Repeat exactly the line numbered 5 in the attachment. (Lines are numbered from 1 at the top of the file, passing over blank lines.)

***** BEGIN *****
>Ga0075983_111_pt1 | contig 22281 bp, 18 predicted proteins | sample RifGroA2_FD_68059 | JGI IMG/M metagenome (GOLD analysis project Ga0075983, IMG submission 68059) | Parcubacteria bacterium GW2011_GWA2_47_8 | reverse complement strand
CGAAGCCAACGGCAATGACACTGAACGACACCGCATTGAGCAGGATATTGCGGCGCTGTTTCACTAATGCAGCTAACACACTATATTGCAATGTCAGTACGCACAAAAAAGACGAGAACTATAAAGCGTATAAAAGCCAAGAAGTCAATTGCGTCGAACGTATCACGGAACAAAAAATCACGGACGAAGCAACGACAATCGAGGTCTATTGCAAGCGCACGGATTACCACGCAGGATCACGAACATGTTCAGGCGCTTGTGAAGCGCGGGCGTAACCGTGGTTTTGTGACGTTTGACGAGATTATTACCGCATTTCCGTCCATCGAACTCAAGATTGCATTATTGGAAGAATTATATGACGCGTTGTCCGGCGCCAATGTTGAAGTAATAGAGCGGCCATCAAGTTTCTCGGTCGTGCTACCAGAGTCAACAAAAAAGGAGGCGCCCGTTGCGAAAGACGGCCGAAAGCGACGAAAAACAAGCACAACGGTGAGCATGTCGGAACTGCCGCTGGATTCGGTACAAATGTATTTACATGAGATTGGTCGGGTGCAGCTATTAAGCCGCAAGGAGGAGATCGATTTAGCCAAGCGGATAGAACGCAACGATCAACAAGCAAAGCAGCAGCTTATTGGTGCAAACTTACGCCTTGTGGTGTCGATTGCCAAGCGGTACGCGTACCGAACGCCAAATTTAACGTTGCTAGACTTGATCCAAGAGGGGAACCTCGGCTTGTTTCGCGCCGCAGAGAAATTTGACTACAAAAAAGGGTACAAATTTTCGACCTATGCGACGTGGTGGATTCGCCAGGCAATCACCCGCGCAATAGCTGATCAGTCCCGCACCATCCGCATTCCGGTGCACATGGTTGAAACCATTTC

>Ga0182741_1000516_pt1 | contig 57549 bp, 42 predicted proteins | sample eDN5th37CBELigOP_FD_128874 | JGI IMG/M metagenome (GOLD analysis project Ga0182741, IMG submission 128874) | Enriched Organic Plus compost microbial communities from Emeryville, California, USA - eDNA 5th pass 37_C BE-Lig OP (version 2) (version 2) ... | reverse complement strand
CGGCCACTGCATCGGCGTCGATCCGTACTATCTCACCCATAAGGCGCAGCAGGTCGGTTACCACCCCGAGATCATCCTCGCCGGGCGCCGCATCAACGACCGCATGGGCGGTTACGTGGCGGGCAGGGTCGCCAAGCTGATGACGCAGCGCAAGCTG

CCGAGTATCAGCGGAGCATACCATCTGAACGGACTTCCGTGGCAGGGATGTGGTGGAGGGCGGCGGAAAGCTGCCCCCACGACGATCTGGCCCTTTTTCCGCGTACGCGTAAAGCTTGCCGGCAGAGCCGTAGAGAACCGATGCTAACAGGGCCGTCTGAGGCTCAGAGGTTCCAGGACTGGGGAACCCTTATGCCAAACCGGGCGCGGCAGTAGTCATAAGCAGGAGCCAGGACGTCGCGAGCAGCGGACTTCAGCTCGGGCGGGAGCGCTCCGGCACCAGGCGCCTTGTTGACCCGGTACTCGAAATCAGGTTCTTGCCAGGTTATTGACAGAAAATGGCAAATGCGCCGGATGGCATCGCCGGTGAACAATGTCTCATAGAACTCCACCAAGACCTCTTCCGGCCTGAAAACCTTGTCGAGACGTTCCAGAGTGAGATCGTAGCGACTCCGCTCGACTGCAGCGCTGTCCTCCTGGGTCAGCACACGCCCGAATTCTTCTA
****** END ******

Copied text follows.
CCGAGTATCAGCGGAGCATACCATCTGAACGGACTTCCGTGGCAGGGATGTGGTGGAGGGCGGCGGAAAGCTGCCCCCACGACGATCTGGCCCTTTTTCCGCGTACGCGTAAAGCTTGCCGGCAGAGCCGTAGAGAACCGATGCTAACAGGGCCGTCTGAGGCTCAGAGGTTCCAGGACTGGGGAACCCTTATGCCAAACCGGGCGCGGCAGTAGTCATAAGCAGGAGCCAGGACGTCGCGAGCAGCGGACTTCAGCTCGGGCGGGAGCGCTCCGGCACCAGGCGCCTTGTTGACCCGGTACTCGAAATCAGGTTCTTGCCAGGTTATTGACAGAAAATGGCAAATGCGCCGGATGGCATCGCCGGTGAACAATGTCTCATAGAACTCCACCAAGACCTCTTCCGGCCTGAAAACCTTGTCGAGACGTTCCAGAGTGAGATCGTAGCGACTCCGCTCGACTGCAGCGCTGTCCTCCTGGGTCAGCACACGCCCGAATTCTTCTA